TV Land’s latest scripted series is an inside-Hollywood comedy told through the lens of showbiz outsiders. Nobodies, which premiered last week, follows three graduates of renowned improv troupe the Groundlings—Hugh Davidson, Larry Dorf, and Rachel Ramras, each playing versions of themselves—as they flounder in the entertainment industry while watching their friends reach stardom.
Davidson, Dorf, and Ramras play “nobodies,” and invite the world to watch their cringe-worthy attempts at fame.
Why should we care?
The show can laugh at itself.
In the premiere, the trio prepares to pitch their ridiculous script Mr. First Lady to studio executives. Rachel suggests the group name-drop Melissa McCarthy as soon as they begin pitching.
“We should say every single famous person that we’re friends with,” concludes Dorf, without a hint of sarcasm.
But it is exactly this lack of self-awareness that makes Nobodies so introspective. The creators roast their own famous friends—including co-producer Melissa McCarthy, who guest-stars in several episodes—as well as themselves.
According to Vulture, Nobodies is ideal for fans of “squirm comedy.”
“[Nobodies] is fun, zippy, and Seinfeldian in its ability to braid together plot based on various humiliations,” wrote Vulture.
That this crew has been collaborating for years adds a bit more comedic depth to the show. As Comedy Central’s Broad City and FX’s It’s Always Sunny in Philadelphia have shown, working with best friends can add a level of authenticity to a sitcom.
“We’re a bunch of weird circus performers,” said McCarthy in an interview with USA Today. McCarthy and her husband Ben Falcone play themselves in the show, and McCarthy told the magazine that fellow Groundlings alumni Dorf, Davidson, and Ramras attended their wedding.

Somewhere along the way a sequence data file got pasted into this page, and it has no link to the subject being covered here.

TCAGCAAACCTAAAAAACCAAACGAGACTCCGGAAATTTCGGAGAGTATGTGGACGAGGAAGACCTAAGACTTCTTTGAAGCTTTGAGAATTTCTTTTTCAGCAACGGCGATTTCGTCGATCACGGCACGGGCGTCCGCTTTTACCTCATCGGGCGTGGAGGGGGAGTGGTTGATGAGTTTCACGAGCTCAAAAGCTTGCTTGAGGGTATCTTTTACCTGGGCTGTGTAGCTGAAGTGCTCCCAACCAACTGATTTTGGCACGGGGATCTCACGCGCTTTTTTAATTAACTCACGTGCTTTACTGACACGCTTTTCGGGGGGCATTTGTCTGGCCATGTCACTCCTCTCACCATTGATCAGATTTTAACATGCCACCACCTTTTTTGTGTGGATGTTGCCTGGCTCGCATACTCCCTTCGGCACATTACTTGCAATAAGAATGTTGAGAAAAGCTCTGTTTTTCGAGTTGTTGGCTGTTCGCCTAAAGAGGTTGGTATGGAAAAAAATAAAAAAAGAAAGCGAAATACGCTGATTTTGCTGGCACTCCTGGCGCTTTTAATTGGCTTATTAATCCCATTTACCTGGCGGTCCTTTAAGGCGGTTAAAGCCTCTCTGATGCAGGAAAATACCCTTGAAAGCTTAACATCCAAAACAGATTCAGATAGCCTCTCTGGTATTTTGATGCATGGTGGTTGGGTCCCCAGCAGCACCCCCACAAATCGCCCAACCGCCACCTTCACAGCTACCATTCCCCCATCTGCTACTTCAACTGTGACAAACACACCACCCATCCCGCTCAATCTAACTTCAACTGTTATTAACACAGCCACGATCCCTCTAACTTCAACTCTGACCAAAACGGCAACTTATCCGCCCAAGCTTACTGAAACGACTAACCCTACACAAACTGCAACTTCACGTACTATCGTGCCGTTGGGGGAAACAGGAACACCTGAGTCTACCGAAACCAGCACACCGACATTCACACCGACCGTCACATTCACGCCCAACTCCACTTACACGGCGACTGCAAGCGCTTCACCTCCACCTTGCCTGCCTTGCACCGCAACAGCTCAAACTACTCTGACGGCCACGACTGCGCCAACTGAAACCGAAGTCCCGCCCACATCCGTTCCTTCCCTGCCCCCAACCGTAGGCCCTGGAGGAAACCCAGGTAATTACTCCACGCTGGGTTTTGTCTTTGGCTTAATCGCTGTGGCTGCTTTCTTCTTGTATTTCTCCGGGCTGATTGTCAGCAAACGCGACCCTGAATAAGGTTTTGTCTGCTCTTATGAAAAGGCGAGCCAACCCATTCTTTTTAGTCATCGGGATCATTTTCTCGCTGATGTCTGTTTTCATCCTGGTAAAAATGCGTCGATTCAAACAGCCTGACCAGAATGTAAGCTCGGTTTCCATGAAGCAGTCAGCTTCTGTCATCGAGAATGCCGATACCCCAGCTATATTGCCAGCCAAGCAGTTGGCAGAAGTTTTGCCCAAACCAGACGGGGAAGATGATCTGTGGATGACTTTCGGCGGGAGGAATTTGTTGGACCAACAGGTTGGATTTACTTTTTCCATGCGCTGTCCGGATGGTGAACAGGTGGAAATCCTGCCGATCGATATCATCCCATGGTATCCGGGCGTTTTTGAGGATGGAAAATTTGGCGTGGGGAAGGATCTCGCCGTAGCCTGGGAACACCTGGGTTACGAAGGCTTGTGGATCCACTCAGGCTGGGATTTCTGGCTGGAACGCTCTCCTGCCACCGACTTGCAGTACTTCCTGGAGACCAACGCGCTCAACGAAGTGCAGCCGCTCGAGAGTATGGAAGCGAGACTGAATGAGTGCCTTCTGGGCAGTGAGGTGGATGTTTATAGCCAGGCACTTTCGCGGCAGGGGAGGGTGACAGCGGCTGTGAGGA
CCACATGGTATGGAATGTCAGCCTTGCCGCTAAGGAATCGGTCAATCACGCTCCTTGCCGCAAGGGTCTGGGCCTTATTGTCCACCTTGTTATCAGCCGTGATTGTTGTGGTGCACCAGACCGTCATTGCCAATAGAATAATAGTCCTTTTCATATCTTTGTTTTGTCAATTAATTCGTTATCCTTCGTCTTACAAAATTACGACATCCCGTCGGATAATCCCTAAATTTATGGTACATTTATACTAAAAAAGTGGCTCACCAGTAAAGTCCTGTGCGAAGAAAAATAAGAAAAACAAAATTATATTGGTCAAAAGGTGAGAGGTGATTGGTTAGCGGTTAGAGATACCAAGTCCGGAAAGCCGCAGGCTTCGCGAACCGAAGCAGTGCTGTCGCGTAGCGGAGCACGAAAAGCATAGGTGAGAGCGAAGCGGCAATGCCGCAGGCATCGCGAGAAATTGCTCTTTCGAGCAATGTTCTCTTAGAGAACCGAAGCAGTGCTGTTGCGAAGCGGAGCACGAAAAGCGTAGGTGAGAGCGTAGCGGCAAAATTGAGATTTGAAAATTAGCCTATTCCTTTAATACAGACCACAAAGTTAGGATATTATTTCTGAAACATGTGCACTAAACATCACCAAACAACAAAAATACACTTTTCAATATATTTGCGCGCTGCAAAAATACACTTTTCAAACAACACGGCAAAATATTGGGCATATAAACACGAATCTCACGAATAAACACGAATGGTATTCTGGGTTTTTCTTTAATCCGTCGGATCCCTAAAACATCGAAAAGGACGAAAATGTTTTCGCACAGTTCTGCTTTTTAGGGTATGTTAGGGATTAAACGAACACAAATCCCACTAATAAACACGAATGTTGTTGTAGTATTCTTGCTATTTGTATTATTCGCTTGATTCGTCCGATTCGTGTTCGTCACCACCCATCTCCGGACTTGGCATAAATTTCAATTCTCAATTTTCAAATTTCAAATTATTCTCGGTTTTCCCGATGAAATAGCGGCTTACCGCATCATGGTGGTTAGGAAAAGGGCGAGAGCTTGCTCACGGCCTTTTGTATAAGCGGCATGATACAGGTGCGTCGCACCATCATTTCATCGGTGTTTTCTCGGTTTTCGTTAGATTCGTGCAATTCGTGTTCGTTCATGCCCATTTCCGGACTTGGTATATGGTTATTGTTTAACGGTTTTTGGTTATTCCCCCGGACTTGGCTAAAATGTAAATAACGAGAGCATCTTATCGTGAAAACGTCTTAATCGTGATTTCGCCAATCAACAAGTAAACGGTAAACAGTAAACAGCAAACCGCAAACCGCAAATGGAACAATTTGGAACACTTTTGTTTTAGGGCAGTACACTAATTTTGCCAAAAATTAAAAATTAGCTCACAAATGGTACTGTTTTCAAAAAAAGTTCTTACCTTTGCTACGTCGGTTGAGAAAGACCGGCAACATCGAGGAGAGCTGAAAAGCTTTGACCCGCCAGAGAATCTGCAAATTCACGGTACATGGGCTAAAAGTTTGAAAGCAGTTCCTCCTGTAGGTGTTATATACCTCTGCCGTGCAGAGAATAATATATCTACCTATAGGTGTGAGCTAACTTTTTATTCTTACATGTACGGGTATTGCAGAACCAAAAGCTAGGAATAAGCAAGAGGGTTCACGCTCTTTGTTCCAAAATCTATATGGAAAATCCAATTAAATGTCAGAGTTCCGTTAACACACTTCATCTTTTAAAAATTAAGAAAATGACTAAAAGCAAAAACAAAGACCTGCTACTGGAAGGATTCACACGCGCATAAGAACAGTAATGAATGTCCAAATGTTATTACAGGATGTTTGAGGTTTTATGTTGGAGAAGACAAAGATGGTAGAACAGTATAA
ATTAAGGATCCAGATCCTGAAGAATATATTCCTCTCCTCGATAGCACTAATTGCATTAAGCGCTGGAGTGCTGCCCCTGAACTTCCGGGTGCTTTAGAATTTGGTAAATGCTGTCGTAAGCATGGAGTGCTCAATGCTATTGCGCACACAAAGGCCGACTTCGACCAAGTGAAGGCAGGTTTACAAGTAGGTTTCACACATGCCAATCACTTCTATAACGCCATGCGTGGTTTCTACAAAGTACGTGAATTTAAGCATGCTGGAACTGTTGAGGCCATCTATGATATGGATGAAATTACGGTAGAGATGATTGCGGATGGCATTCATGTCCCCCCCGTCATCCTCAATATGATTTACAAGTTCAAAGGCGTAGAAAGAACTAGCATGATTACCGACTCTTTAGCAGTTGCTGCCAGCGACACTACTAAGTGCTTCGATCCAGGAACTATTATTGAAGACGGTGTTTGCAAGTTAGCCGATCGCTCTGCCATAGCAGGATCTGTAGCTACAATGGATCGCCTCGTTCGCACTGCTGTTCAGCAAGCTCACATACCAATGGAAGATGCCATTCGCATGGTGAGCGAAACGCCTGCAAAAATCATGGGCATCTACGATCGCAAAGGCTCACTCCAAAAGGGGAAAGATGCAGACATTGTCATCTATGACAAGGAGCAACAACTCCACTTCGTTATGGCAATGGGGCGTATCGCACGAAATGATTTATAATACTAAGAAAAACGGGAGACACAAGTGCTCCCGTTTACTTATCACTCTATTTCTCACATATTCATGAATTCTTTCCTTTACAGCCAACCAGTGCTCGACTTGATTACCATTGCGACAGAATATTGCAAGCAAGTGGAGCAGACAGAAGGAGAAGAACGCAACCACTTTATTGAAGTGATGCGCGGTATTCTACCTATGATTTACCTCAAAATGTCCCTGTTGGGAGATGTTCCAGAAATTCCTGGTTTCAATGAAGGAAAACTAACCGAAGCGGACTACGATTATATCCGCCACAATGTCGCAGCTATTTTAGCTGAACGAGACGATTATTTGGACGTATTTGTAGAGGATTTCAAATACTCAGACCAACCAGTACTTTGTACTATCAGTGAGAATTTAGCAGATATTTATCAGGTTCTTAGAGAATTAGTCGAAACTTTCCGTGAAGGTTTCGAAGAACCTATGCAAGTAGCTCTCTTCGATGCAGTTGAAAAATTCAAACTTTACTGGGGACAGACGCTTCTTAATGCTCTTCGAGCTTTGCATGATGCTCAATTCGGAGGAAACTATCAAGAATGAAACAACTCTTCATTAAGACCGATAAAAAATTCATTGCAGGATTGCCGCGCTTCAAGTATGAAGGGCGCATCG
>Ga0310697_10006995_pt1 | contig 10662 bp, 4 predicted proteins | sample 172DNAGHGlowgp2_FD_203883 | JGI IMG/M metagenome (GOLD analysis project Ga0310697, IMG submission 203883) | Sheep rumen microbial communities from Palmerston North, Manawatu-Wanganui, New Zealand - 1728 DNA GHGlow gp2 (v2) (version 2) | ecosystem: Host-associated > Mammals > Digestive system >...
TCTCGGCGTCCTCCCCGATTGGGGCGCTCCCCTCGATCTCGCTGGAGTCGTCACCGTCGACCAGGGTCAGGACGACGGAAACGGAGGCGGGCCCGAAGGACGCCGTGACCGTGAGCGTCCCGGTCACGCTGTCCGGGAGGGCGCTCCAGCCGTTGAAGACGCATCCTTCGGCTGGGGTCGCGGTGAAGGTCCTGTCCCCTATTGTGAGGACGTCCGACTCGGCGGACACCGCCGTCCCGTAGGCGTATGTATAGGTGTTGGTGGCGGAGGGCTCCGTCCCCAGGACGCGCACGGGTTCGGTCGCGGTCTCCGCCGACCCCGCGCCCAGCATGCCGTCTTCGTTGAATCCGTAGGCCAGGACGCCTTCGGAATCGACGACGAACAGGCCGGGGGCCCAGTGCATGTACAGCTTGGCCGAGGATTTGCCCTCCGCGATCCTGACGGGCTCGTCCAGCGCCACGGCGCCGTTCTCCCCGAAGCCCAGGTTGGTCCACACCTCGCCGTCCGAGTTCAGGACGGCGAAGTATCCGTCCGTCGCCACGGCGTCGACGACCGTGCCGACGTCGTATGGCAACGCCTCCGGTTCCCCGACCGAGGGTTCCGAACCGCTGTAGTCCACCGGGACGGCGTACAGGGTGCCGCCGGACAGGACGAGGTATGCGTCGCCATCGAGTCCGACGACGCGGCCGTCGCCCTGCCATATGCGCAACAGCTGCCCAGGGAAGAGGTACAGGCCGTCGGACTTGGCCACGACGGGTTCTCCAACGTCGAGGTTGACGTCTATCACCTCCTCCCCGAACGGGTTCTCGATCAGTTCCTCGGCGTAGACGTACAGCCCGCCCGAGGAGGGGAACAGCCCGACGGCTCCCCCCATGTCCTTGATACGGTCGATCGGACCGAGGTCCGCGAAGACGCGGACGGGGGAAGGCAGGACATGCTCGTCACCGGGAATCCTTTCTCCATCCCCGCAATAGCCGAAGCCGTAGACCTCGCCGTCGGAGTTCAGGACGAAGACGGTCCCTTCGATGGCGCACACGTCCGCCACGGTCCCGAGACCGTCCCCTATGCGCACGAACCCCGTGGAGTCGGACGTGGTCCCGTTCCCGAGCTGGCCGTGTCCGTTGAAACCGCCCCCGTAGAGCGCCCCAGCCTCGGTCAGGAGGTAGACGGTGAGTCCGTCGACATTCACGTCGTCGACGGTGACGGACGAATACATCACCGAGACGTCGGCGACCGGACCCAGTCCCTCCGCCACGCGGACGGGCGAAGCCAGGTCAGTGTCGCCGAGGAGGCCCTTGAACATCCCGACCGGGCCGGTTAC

“We’ve been pitching weird ideas to each other since the day we all met,” said McCarthy.
The Nobodies know a lot of “somebodies.”
In addition to McCarthy, Nobodies features cameos by Maya Rudolph, Jason Bateman, Kristen Wiig, Bob Odenkirk, Jim Rash, and Nat Faxon. Like McCarthy, these stars are all friends with the main characters. They’ll serve as foils for the Nobodies to become famous.
Flavorwire calls this plot “sharp,” and included Nobodies in its Top 5 TV Picks for the week of March 24.
Nobodies is about universal human gaffes, not just those relevant to Hollywood.
Many people can relate to the pressures faced while moving up the career path. In the premiere, Rachel attaches McCarthy’s name to a ludicrous script, Mr. First Lady. She does so without getting McCarthy’s approval, after executives suggest the movie will be easier produce if McCarthy is already on board. The episode unfolds around the hijinks that follow, as the group performs damage control to save their careers and friendship with McCarthy.
It’s easy to imagine parallel scenarios in any industry—we’re living in a culture that can seem to encourage impressing others with our professional milestones and connections at nearly any cost.
— nobodies (@NobodiesTV) April 5, 2017